One cannot always predict the ways in which murder will prove to become a distraction. 1955's Death of a Cyclist (Muerte de un ciclista) is a brilliant combination of satire and film noir.
Two lovers accidentally kill a cyclist on a lonely road. Maria (Lucia Bose), who'd been driving the car that struck the cyclist, insists they leave the man to die. She's the wife of a wealthy, socially prominent man and she's worried dealing with the cyclist will reveal her relationship with the man who was with her when she hit the cyclist, her lover, Juan (Alberto Closas).
The two were childhood lovers but Maria, seeking security for her future, married the wealthy Miguel (Otello Toso) while Juan was fighting in the Spanish Civil War.
Juan is a prominent university mathematics professor. Distracted by a fit of worry while a student is demonstrating on a blackboard her ability to solve a problem, he tells her to go away, inadvertently flunking her unjustly, which provokes a student rally to have him fired.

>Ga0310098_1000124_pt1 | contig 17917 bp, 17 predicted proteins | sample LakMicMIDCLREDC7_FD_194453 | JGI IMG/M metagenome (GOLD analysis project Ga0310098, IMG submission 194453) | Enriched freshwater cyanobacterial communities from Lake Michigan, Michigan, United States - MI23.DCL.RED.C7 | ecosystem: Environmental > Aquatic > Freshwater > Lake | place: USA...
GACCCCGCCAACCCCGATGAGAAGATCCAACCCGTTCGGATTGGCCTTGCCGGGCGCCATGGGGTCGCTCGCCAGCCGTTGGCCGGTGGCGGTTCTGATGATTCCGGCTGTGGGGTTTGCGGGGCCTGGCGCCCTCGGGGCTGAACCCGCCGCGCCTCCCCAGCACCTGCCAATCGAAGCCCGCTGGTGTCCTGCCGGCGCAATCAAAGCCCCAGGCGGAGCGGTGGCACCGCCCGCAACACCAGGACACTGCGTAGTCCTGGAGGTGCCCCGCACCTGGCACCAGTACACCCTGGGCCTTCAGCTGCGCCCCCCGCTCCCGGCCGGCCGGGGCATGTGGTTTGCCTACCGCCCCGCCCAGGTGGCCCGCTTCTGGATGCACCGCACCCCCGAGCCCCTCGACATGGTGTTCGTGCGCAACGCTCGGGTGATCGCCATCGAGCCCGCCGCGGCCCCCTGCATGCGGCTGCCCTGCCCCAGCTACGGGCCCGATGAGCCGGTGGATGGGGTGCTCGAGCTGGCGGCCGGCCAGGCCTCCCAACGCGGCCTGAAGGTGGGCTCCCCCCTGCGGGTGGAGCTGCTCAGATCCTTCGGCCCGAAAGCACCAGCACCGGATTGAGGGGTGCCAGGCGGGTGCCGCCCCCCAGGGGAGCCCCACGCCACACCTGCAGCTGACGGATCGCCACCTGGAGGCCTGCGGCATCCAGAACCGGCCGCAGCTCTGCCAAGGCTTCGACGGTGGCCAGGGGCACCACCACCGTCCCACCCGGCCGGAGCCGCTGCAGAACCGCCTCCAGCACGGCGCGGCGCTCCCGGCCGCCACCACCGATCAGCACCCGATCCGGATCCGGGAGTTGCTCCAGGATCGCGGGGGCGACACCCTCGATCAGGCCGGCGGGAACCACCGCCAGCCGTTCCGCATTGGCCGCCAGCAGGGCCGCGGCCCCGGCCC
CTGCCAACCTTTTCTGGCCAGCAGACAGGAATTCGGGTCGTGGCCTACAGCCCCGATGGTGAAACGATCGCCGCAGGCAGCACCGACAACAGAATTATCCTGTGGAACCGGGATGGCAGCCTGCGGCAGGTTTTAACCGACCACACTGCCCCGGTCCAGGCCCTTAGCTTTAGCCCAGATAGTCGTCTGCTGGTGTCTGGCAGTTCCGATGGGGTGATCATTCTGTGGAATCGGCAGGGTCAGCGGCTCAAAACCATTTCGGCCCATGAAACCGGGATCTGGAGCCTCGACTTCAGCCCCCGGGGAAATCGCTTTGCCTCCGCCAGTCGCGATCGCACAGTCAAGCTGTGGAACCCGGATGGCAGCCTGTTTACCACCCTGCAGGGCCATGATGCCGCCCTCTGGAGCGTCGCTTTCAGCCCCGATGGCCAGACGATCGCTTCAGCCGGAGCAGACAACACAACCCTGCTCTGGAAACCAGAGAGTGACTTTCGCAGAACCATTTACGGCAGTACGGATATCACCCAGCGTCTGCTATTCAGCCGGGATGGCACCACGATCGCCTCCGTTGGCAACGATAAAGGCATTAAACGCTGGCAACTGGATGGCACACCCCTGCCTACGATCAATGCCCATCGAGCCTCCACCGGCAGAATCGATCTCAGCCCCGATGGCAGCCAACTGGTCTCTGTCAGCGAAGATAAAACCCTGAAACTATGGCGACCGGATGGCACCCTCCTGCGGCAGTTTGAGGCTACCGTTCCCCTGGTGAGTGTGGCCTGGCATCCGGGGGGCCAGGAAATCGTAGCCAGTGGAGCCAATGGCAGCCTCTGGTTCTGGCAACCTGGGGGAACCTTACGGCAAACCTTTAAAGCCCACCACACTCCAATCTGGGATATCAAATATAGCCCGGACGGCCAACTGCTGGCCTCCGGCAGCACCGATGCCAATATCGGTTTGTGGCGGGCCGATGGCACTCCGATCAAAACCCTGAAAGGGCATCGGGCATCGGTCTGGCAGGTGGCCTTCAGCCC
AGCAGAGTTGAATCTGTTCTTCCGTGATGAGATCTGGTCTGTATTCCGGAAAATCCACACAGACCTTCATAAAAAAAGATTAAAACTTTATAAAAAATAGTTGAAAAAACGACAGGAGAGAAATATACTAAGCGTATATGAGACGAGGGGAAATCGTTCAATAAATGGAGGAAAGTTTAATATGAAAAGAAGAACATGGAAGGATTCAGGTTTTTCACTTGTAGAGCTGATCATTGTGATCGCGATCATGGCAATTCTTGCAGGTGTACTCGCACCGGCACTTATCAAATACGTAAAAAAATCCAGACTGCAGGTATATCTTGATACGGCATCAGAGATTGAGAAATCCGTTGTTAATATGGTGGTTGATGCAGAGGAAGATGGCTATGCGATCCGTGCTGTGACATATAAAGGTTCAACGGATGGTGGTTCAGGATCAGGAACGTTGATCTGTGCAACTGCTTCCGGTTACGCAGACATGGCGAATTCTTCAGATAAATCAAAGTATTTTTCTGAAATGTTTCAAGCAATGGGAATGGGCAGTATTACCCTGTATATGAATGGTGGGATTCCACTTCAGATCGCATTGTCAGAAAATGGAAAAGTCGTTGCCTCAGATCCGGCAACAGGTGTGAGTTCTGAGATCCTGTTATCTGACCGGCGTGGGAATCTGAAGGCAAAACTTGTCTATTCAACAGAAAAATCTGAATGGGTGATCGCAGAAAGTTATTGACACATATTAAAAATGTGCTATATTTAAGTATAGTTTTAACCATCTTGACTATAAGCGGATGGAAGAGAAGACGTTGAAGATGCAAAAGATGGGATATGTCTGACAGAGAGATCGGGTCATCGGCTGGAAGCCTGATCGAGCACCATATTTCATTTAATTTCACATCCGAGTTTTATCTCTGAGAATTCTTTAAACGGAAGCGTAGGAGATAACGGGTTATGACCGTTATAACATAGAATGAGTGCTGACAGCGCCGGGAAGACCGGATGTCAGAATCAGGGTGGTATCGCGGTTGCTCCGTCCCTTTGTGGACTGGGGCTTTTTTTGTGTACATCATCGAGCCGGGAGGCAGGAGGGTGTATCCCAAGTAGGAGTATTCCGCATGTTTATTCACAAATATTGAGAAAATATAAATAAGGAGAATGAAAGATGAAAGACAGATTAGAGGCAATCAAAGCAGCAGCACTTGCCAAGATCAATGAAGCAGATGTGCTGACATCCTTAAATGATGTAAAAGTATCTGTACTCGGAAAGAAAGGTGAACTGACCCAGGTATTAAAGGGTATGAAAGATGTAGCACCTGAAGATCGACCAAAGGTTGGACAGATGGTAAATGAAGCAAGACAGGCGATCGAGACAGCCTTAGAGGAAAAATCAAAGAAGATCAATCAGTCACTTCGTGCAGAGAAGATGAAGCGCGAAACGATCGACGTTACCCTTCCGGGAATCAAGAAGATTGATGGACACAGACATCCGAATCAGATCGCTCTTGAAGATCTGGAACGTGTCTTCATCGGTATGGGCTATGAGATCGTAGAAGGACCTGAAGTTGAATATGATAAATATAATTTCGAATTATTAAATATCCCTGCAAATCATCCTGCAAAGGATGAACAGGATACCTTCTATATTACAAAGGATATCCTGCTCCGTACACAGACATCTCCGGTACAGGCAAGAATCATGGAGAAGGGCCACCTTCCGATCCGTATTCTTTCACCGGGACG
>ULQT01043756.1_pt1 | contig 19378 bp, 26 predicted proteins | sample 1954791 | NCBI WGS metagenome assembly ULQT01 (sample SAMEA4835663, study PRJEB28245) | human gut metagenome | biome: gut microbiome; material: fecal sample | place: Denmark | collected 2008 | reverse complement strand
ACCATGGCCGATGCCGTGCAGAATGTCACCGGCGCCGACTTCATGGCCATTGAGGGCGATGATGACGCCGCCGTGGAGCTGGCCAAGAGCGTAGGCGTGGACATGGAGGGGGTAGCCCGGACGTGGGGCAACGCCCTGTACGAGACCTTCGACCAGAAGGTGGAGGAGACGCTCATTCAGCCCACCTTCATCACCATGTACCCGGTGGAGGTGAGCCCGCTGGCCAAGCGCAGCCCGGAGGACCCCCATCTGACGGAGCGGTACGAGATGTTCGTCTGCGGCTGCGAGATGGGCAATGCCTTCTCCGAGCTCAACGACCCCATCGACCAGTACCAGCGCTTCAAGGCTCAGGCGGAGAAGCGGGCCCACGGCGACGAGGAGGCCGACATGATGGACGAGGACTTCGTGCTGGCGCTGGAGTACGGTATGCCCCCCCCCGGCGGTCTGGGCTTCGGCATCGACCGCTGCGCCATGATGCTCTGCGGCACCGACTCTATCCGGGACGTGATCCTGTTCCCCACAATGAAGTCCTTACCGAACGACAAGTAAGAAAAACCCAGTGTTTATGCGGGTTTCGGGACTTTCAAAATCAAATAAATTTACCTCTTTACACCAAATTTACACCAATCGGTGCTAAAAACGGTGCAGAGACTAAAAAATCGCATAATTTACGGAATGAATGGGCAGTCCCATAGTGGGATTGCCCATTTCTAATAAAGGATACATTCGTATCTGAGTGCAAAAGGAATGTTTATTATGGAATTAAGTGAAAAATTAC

Maria, meanwhile, begins to suspect a musician, Rafa (Carlos Casaravilla), a favourite wit at the society parties she attends, knows something. This was my favourite part of the film as I think it said something not only about how paranoia works but about the nature of artists and the nature of the fear they provoke in authority.
Rafa begins to drop hints to Maria that he knows of some damning act perpetrated by her. He improvises a song on piano in front of her he calls "Blackmail". But for a long time, Maria never knows with absolute certainty whether Rafa actually knows anything at all or if his insight into human nature and ability to express it creatively isn't simply holding up to Maria an evocative mirror.
Both Maria and Juan are tormented in their ways but in true noir fashion the external forces that they fear threaten them are nowhere near as effective as the torment inflicted by their own minds and accidents. The movie is almost like a nightmare version of the "idiot plot" style comedy, films like Fred Astaire and Ginger Rogers movies of the 30s where the comedy is reliant on everyone misinterpreting everyone else in crucial matters that lead to greater and greater upset. Only the absurdities in Death of a Cyclist pave the road to a much darker place.